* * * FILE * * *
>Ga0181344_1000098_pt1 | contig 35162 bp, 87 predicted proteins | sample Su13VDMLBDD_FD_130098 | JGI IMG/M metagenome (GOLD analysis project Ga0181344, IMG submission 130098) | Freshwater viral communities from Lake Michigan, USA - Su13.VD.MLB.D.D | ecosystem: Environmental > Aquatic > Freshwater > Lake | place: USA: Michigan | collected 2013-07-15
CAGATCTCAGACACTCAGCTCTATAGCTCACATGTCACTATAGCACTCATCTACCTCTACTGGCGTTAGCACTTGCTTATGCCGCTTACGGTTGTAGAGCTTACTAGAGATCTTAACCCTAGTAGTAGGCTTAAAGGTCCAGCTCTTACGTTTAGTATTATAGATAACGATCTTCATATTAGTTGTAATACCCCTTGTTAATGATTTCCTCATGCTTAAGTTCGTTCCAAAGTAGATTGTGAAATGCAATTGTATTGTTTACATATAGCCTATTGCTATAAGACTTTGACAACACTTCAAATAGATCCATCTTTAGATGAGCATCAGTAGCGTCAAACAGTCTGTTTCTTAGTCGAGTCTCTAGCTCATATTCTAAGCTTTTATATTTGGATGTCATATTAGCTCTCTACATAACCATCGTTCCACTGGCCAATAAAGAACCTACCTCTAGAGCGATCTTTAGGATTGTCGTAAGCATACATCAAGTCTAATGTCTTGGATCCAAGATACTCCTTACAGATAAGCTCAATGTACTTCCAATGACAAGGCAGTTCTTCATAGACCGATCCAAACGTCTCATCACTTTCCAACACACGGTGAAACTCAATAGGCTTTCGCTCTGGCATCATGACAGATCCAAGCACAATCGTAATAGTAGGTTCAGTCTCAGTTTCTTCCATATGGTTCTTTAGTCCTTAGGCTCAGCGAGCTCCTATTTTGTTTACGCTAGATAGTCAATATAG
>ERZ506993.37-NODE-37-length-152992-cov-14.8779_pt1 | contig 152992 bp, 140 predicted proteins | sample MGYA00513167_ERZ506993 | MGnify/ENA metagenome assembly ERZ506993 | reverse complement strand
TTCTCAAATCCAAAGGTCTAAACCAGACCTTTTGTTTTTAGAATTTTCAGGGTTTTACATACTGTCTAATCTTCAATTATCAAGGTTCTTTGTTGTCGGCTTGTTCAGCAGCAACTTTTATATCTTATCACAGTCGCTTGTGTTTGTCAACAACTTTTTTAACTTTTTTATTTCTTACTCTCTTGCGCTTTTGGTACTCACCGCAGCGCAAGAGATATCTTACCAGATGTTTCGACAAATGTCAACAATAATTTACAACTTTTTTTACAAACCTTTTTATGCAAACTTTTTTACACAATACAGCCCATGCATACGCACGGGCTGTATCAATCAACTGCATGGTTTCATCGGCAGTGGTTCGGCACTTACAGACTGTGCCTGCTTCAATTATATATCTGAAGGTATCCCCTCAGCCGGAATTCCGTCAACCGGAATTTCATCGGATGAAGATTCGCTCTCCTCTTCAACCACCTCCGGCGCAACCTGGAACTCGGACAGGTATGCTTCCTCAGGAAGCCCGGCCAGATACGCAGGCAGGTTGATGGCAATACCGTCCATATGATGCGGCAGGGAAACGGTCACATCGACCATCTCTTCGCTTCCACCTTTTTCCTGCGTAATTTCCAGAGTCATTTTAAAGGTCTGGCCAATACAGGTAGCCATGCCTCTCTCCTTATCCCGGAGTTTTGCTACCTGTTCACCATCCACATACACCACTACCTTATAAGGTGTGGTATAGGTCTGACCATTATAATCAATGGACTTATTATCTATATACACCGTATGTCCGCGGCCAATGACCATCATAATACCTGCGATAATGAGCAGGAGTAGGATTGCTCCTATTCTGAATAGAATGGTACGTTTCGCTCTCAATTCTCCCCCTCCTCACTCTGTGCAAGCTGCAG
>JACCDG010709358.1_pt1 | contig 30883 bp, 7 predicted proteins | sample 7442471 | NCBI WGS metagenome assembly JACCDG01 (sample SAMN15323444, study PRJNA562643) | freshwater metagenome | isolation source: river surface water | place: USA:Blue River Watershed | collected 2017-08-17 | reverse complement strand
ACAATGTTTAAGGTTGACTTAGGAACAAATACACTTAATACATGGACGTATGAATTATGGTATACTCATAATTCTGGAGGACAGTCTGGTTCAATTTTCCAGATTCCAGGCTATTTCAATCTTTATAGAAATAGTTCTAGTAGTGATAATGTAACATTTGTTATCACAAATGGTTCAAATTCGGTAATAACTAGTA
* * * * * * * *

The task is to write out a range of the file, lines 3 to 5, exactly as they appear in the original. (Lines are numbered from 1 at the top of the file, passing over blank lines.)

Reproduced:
>ERZ506993.37-NODE-37-length-152992-cov-14.8779_pt1 | contig 152992 bp, 140 predicted proteins | sample MGYA00513167_ERZ506993 | MGnify/ENA metagenome assembly ERZ506993 | reverse complement strand
TTCTCAAATCCAAAGGTCTAAACCAGACCTTTTGTTTTTAGAATTTTCAGGGTTTTACATACTGTCTAATCTTCAATTATCAAGGTTCTTTGTTGTCGGCTTGTTCAGCAGCAACTTTTATATCTTATCACAGTCGCTTGTGTTTGTCAACAACTTTTTTAACTTTTTTATTTCTTACTCTCTTGCGCTTTTGGTACTCACCGCAGCGCAAGAGATATCTTACCAGATGTTTCGACAAATGTCAACAATAATTTACAACTTTTTTTACAAACCTTTTTATGCAAACTTTTTTACACAATACAGCCCATGCATACGCACGGGCTGTATCAATCAACTGCATGGTTTCATCGGCAGTGGTTCGGCACTTACAGACTGTGCCTGCTTCAATTATATATCTGAAGGTATCCCCTCAGCCGGAATTCCGTCAACCGGAATTTCATCGGATGAAGATTCGCTCTCCTCTTCAACCACCTCCGGCGCAACCTGGAACTCGGACAGGTATGCTTCCTCAGGAAGCCCGGCCAGATACGCAGGCAGGTTGATGGCAATACCGTCCATATGATGCGGCAGGGAAACGGTCACATCGACCATCTCTTCGCTTCCACCTTTTTCCTGCGTAATTTCCAGAGTCATTTTAAAGGTCTGGCCAATACAGGTAGCCATGCCTCTCTCCTTATCCCGGAGTTTTGCTACCTGTTCACCATCCACATACACCACTACCTTATAAGGTGTGGTATAGGTCTGACCATTATAATCAATGGACTTATTATCTATATACACCGTATGTCCGCGGCCAATGACCATCATAATACCTGCGATAATGAGCAGGAGTAGGATTGCTCCTATTCTGAATAGAATGGTACGTTTCGCTCTCAATTCTCCCCCTCCTCACTCTGTGCAAGCTGCAG
>JACCDG010709358.1_pt1 | contig 30883 bp, 7 predicted proteins | sample 7442471 | NCBI WGS metagenome assembly JACCDG01 (sample SAMN15323444, study PRJNA562643) | freshwater metagenome | isolation source: river surface water | place: USA:Blue River Watershed | collected 2017-08-17 | reverse complement strand